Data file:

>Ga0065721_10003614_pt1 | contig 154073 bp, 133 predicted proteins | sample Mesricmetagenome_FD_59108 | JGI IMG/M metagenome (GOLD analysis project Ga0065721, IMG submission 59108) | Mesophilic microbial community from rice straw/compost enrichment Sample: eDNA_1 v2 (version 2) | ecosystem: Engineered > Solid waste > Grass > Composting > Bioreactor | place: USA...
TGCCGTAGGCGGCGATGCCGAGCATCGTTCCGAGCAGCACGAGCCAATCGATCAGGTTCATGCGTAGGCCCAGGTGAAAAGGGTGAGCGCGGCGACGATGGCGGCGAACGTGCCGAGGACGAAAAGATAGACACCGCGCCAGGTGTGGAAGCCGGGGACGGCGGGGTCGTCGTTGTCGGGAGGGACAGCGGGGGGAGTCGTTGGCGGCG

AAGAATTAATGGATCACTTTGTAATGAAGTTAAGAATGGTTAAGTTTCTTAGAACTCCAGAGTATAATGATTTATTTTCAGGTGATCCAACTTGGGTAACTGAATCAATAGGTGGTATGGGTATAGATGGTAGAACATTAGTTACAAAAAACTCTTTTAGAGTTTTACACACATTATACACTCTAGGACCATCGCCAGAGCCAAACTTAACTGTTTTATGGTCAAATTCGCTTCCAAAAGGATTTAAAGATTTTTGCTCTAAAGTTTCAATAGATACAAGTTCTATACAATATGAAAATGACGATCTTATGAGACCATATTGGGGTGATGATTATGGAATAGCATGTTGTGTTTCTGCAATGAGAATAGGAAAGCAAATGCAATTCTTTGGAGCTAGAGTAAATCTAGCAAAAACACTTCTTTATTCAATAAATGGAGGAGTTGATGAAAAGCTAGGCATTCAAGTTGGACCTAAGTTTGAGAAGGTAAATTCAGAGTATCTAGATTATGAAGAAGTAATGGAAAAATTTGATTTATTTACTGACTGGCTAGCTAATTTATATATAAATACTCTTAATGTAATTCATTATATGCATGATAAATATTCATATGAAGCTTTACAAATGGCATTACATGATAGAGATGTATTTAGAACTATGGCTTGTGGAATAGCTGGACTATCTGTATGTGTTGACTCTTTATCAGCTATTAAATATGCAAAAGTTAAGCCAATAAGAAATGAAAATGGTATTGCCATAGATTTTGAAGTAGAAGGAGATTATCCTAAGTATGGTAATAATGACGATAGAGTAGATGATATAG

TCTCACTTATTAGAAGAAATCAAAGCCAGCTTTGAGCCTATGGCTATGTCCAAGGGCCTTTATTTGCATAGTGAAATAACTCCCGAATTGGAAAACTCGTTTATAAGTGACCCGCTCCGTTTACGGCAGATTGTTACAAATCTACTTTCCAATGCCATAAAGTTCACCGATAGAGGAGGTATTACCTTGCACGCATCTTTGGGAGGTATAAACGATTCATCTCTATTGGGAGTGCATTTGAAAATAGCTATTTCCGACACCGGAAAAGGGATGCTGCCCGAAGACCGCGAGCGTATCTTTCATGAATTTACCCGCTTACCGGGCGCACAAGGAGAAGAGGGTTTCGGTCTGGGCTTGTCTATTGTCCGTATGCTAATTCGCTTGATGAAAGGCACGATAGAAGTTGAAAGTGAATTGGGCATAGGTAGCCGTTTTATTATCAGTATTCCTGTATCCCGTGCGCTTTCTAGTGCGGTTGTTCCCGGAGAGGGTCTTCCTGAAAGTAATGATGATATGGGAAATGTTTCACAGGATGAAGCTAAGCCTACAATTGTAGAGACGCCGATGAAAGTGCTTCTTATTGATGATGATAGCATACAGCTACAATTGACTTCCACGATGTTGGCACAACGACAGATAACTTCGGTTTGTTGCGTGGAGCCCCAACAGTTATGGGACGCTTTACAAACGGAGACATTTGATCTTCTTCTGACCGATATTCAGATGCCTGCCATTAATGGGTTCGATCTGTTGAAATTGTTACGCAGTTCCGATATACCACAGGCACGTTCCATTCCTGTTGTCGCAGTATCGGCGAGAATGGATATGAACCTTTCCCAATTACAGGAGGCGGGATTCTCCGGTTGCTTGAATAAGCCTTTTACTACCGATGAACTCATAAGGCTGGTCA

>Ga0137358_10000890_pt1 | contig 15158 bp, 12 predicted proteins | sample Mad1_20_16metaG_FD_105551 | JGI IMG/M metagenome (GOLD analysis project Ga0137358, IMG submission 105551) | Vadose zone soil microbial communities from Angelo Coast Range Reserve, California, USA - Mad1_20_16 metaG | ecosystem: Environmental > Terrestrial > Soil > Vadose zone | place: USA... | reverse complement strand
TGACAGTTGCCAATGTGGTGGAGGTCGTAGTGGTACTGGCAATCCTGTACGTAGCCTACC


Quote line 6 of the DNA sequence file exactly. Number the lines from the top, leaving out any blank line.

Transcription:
TGACAGTTGCCAATGTGGTGGAGGTCGTAGTGGTACTGGCAATCCTGTACGTAGCCTACC